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Travel Buzz
Golfing In New Zealand
By Ray Chatelin

New Zealand remains the most affordable place in the world in which to play a round, with prices ranging from $1NZ for a pasture course to $50NZ for a championship course.  As good as other golf destinations may be, none can match the variety, cost, or beauty and unusual settings of New Zealand’s courses.  Besides, the real adventure in golfing here is telling your friends back home where you were.  With courses named Muriwai, Pukekohe and Arikikapakapa, visiting golfers needing a little assistance with directions are a constant source of amusement for locals.  Regardless, even the most exclusive clubs allow visitors, providing there are available times.

Where to Play Like a New Zealander

Because golf is played here year-round, you won’t go more than six miles without seeing a golf club sign.  Start your odyssey north of Auckland at Waitangi and then work your way down to Christchurch on the South Island.  Unless it’s a Sunday or a designated club tournament, chances are good you’ll get on. If not, try the course that’s always down the road.

A few things are different in New Zealand.  Courses are all marked off in meters, so you must know the yardage equivalents.  Men generally tee off from the blues, women from the whites, and seniors from the reds, though there doesn’t seem to be any hard rule.  However, don’t expect the same kind of club house service, varied menus and bar service you get at private clubs in North America.

Courses range in style and quality from the pasture course at Norsewood near Napier, where hazards include wandering sheep and cattle (and their leftovers), to the country’s number-one-rated links course at Paraparaumu Beach (near the capital city of Wellington) with its massive dunes, howling winds, and blind shots.

New courses are being built, especially near Auckland, where Robert Trent Jones recently built the spectacular Gulf Harbour Country Club complex.  Nearby is also Titiranga, one of Auckland’s most celebrated courses. On the South Island, the Bob Charles-designed, 7,000-yard Milbrook Country Club golf resort near Queenstown is a pearl of a course, now 12 years old.

Entering clubs such as the Arikikapakapa (known locally as the Whaka) in Rotorua or the Paraparaumu Beach Golf Club, located near Wellington, is the New Zealand equivalent to being at Augusta or St. Andrews, but without the stuffiness. Here you’ll find character galore.  For, no matter where in New Zealand you play, you’re always near a unique cultural experience. For example, the 5,923-yard Whaka course is dotted with extinct mud pools and unpredictable steam vents.  Whaka is also near the Maori Institute, one of the most visited places in New Zealand, serving as a living museum in which visitors can experience traditional Maori life well-removed from the Maori war-canoe past.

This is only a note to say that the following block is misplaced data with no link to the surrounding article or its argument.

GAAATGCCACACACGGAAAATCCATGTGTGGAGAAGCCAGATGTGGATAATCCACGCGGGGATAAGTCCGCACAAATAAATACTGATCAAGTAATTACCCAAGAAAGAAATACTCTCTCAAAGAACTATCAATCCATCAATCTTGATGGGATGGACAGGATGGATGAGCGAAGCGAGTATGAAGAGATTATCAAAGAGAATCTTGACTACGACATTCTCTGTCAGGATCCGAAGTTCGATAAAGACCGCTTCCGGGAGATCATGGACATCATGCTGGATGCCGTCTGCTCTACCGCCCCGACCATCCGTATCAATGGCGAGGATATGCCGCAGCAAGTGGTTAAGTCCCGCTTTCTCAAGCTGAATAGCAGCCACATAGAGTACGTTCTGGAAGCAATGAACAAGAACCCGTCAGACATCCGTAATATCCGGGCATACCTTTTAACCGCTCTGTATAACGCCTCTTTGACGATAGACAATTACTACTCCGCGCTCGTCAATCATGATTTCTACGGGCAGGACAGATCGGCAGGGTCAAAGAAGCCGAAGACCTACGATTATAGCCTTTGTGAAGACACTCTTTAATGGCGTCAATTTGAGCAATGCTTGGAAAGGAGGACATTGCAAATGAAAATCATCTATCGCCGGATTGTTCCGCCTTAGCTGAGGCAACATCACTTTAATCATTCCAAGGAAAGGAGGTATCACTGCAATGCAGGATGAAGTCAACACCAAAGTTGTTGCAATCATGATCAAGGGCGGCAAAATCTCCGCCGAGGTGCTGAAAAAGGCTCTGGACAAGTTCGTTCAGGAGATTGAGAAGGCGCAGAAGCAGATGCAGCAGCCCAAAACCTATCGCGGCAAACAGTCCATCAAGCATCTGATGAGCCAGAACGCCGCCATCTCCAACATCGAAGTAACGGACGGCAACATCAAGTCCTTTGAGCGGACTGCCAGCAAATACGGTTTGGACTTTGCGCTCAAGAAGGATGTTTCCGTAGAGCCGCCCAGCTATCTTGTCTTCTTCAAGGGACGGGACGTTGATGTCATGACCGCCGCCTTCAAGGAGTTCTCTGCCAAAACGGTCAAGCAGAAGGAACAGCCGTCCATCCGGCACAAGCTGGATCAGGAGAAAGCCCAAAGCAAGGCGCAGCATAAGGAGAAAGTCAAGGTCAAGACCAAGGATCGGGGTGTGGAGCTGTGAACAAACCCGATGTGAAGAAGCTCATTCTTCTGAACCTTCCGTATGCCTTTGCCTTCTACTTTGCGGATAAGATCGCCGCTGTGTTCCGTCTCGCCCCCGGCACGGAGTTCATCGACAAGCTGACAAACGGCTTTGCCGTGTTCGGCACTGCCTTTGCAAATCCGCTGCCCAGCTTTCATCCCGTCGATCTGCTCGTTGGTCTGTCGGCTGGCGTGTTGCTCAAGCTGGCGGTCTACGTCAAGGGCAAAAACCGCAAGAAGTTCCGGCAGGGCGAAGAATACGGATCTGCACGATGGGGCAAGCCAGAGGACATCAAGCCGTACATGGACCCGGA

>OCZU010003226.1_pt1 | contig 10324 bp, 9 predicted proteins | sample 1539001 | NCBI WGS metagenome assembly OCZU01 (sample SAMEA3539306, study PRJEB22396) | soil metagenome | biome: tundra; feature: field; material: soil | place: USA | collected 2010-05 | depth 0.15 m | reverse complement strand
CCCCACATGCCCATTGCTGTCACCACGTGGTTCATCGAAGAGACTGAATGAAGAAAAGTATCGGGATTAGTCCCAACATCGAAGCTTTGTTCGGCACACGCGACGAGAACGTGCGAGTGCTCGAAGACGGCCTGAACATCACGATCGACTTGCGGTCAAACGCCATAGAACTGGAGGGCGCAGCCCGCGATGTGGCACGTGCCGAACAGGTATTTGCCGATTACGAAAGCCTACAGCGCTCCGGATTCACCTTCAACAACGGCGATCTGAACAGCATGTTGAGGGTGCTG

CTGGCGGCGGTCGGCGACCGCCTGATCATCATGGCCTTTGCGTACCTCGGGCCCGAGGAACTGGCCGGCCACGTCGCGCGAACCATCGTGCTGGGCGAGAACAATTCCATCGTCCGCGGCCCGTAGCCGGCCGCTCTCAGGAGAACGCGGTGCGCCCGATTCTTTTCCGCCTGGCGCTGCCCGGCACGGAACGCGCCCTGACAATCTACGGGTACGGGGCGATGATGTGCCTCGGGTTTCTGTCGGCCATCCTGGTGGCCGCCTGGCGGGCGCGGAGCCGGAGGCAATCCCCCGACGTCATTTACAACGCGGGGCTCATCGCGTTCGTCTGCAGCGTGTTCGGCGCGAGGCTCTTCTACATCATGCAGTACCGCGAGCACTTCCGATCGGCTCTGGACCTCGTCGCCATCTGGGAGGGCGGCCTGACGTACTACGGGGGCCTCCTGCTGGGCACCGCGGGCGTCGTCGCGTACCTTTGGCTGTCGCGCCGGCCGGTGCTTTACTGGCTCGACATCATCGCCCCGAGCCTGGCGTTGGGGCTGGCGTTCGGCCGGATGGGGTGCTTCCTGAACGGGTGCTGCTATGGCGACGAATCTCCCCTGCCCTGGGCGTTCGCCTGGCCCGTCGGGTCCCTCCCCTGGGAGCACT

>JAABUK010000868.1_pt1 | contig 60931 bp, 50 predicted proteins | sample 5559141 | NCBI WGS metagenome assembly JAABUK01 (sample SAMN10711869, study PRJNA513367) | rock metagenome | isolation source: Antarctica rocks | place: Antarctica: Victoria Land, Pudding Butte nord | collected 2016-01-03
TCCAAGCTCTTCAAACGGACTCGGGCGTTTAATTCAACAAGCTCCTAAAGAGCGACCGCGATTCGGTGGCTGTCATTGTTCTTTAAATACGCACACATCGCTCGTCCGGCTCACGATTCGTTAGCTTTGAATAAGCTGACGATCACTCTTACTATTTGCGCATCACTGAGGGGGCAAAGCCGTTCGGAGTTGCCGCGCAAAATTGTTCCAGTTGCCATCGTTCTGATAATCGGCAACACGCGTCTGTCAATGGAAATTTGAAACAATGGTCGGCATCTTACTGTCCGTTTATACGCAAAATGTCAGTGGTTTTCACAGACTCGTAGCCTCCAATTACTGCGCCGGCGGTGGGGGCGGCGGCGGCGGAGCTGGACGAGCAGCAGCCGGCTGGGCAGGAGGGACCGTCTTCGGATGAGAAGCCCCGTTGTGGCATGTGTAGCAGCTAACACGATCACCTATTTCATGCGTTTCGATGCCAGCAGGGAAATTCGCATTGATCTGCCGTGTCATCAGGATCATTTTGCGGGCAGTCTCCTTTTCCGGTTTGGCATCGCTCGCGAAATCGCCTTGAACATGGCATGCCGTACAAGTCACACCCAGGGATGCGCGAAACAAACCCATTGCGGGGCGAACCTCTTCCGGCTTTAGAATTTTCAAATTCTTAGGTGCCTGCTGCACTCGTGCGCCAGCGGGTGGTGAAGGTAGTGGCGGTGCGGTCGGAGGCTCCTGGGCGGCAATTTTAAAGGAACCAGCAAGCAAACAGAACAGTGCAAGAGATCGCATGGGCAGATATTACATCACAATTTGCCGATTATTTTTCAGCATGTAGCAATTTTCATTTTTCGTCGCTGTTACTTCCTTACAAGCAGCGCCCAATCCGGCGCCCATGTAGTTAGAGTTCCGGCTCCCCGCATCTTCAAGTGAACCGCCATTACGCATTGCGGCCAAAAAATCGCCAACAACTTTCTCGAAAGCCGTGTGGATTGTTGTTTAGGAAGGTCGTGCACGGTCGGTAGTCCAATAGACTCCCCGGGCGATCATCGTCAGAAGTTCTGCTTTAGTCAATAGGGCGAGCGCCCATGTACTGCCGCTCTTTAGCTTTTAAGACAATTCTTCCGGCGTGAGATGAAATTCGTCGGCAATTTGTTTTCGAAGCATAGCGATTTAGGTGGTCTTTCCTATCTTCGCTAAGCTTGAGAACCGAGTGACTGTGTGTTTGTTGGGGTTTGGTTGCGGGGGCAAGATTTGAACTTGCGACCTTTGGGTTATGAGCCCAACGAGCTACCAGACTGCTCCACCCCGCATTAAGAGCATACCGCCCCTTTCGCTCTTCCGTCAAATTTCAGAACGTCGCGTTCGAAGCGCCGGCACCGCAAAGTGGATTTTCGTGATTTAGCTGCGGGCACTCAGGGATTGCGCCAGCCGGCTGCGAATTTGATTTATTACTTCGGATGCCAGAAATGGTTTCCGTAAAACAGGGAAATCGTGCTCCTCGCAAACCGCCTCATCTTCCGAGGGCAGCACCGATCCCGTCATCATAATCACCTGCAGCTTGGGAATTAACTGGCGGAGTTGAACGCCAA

Other Great New Zealand Courses

When you play the 6,548-yard Napier Golf Club at Hawkes Bay, in the central wine country region of the north Island, you have access to some of the finest Chardonnay’s produced anywhere in the world, with brands and varieties from nearby vineyards.

At the 6,418-yardWaitangi course, north of Auckland, you wander along the ocean, overlooking the spectacular Bay of Islands.  The 10th through 14th holes demand concentration as you shoot towards the mesmerizing shore line and the lush greens set along the water. Nearby is the site of the signing of the Treaty of Waitangi, where a century-and a- half ago, Maori Chiefs signed over the right for the British to settle the islands in exchange for protection.

My favorite course remains the 6,492-yard Paraparaumu course, near Wellington, which often hosts the New Zealand Open. Built near the shore, the link course has few trees along the undulating fairways and well-grassed sand hills.  On the par 3,151-yard 14th hole, club choice can range from a seven iron to a four iron on successive days. It’s a challenge in shot making and keeping emotions under control.

Still, the most unforgettable experiences in New Zealand may not come from the big and the best courses, but from the villages and towns that have their own nine- and 18-hole courses.

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